Congress passed sweeping tax reform legislation on December 19-20 along party lines and the President will soon sign it into law. Health care-related issues have played a prominent role in the tax reform debate, particularly in securing the vote of Sen. Susan Collins (R-ME). The final bill includes a repeal of the Affordable Care Act’s (ACA) individual mandate, which requires individuals to purchase health insurance or pay a penalty. The Congressional Budget Office (CBO) has estimated that repeal of the individual mandate would result in budget savings of $338 billion over 10 years, due to decreased government spending on subsidized ACA coverage. CBO also estimates that 13 million more people would be uninsured and premiums would increase by 10 percent, as healthier people choose to go without coverage, resulting in a less healthy and therefore more expensive risk pool.

To assuage her concerns on repealing the individual mandate and to secure her vote on the tax reform bill, Collins demanded and received assurances from Senate Majority Leader Mitch McConnell (R-KY) and the President that they would support passage of two separate bills to stabilize the ACA insurance markets: legislation introduced by Sens. Lamar Alexander (R-TN) and Patty Murray (D-WA) that would fund cost-sharing reduction subsidies for two years, and a bill introduced by Collins and Sen. Bill Nelson (D-FL) that would fund short-term, state-based high-risk pools or reinsurance programs. Collins believes these stabilization bills will help mitigate the negative effects of repealing the individual mandate. However, CBO has estimated that passage of the Alexander-Murray bill would do nothing to blunt the effects of repealing the individual mandate, and Democrats argue that the long-term damage caused by eliminating the mandate far outweighs any positive effects of passing the two short-term stabilization bills. Another matter of uncertainty is when and how the House and Senate would pass these bills—if they may be included in must-pass spending legislation, and whether opposition from House Republicans will prevent their passage.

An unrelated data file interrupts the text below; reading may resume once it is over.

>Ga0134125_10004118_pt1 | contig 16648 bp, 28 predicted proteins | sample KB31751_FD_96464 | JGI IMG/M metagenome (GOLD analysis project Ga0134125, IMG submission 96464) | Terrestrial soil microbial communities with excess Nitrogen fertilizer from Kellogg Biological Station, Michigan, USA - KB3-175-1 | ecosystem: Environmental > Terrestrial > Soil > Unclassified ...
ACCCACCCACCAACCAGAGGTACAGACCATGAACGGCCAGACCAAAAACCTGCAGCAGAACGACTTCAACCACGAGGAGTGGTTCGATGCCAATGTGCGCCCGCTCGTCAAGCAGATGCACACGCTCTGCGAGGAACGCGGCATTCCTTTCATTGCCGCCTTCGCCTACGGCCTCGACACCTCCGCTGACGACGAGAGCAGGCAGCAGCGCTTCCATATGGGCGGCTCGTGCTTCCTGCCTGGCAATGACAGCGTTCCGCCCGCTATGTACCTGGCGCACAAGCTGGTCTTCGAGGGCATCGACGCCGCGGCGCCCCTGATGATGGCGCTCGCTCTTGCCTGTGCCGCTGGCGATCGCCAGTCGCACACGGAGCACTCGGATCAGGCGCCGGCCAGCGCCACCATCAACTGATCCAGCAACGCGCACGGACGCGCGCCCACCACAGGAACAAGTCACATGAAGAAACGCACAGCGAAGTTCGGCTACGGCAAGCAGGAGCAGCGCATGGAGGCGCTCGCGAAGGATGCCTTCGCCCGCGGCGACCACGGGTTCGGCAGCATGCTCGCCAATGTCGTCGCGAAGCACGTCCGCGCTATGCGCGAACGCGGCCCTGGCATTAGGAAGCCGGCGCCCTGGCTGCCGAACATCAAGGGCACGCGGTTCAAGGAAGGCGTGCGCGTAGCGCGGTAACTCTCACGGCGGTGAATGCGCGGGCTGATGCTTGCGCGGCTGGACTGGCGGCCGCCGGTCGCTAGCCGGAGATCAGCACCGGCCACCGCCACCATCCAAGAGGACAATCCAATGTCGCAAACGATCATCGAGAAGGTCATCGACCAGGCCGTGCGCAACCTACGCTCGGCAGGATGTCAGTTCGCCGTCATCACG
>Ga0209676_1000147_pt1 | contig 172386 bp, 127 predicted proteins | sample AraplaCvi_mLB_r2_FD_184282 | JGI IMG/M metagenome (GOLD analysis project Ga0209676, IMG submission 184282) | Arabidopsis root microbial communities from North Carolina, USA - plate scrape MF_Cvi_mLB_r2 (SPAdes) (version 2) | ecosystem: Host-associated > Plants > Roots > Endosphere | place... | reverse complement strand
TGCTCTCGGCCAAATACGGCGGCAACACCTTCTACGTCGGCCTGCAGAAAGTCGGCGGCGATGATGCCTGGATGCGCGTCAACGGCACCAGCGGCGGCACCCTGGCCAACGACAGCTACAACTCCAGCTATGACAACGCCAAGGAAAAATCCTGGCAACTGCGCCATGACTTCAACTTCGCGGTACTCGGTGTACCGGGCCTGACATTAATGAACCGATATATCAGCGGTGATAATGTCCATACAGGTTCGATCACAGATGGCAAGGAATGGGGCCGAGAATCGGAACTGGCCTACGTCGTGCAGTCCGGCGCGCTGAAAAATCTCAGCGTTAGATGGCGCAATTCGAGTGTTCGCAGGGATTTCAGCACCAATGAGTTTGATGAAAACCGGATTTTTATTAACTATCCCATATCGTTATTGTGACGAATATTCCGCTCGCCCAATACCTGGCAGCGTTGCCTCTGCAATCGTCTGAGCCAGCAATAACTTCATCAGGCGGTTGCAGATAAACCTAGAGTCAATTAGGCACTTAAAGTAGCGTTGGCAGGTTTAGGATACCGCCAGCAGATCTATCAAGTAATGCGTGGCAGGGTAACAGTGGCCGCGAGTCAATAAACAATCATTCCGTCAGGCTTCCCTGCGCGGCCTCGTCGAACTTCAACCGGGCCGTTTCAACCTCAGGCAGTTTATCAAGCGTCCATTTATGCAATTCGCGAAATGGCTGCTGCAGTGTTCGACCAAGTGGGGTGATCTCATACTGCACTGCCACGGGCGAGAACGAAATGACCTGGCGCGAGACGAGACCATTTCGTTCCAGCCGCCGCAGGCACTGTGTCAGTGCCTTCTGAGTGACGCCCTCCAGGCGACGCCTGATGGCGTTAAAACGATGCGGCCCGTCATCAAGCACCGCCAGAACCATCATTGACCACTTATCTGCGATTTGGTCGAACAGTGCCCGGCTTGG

Another notable health care provision in the final version of the tax reform bill is that it preserves the deduction for medical expenses that exceed 10 percent of an individual’s adjusted gross income, and for two years decreases that threshold to 7.5 percent. While most Americans do not claim this deduction, it does provide tax relief for many middle class people with high-cost chronic illnesses, people caring for family members with a disability, and individuals paying for long-term care.

A significant concern underlying Congress’ tax reform efforts is that the bill’s passage will trigger automatic spending cuts to mandatory spending programs, including Medicare. 2010 “Pay as you go” (PAYGO) legislation requires that all passed bills cannot collectively increase the estimated national debt. If a passed bill does violate PAYGO, then an automatic cut across mandatory spending programs would be required to offset the cost, including cuts to Medicare capped at 4 percent. Because the tax reform bill is scored to increase the deficit by about $1.5 trillion over the next decade, it would trigger a Medicare cut of $25 billion per year. Congress can waive PAYGO rules through legislation, but it requires 60 votes in the Senate. Republican leadership in the House and Senate have insisted that they will not let an automatic cut go into effect, and they may include a PAYGO waiver in must-pass spending legislation.